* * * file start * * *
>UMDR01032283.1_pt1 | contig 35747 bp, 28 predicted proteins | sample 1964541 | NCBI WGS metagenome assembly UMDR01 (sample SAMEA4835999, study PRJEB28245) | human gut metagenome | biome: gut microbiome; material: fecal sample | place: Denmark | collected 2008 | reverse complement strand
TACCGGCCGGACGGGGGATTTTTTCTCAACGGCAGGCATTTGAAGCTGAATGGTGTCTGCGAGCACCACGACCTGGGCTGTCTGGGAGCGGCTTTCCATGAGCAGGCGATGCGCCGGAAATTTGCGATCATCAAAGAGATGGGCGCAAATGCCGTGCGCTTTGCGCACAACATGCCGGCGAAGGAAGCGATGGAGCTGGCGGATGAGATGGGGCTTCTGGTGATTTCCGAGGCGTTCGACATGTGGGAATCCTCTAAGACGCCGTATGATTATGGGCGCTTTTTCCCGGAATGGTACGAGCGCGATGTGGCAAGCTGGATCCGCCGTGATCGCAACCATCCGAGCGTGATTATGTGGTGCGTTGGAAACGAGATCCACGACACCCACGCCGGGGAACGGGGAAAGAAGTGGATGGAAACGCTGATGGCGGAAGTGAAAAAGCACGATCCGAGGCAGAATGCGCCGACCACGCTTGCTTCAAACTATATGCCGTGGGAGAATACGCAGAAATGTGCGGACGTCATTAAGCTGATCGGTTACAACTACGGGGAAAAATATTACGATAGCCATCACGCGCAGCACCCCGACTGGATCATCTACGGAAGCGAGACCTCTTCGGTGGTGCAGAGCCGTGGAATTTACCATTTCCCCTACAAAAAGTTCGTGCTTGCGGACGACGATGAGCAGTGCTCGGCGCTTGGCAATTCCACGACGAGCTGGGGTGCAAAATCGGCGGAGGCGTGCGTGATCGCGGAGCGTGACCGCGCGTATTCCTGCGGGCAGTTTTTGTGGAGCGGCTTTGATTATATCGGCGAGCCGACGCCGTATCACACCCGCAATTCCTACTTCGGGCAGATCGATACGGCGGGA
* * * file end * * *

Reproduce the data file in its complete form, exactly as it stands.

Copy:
>UMDR01032283.1_pt1 | contig 35747 bp, 28 predicted proteins | sample 1964541 | NCBI WGS metagenome assembly UMDR01 (sample SAMEA4835999, study PRJEB28245) | human gut metagenome | biome: gut microbiome; material: fecal sample | place: Denmark | collected 2008 | reverse complement strand
TACCGGCCGGACGGGGGATTTTTTCTCAACGGCAGGCATTTGAAGCTGAATGGTGTCTGCGAGCACCACGACCTGGGCTGTCTGGGAGCGGCTTTCCATGAGCAGGCGATGCGCCGGAAATTTGCGATCATCAAAGAGATGGGCGCAAATGCCGTGCGCTTTGCGCACAACATGCCGGCGAAGGAAGCGATGGAGCTGGCGGATGAGATGGGGCTTCTGGTGATTTCCGAGGCGTTCGACATGTGGGAATCCTCTAAGACGCCGTATGATTATGGGCGCTTTTTCCCGGAATGGTACGAGCGCGATGTGGCAAGCTGGATCCGCCGTGATCGCAACCATCCGAGCGTGATTATGTGGTGCGTTGGAAACGAGATCCACGACACCCACGCCGGGGAACGGGGAAAGAAGTGGATGGAAACGCTGATGGCGGAAGTGAAAAAGCACGATCCGAGGCAGAATGCGCCGACCACGCTTGCTTCAAACTATATGCCGTGGGAGAATACGCAGAAATGTGCGGACGTCATTAAGCTGATCGGTTACAACTACGGGGAAAAATATTACGATAGCCATCACGCGCAGCACCCCGACTGGATCATCTACGGAAGCGAGACCTCTTCGGTGGTGCAGAGCCGTGGAATTTACCATTTCCCCTACAAAAAGTTCGTGCTTGCGGACGACGATGAGCAGTGCTCGGCGCTTGGCAATTCCACGACGAGCTGGGGTGCAAAATCGGCGGAGGCGTGCGTGATCGCGGAGCGTGACCGCGCGTATTCCTGCGGGCAGTTTTTGTGGAGCGGCTTTGATTATATCGGCGAGCCGACGCCGTATCACACCCGCAATTCCTACTTCGGGCAGATCGATACGGCGGGA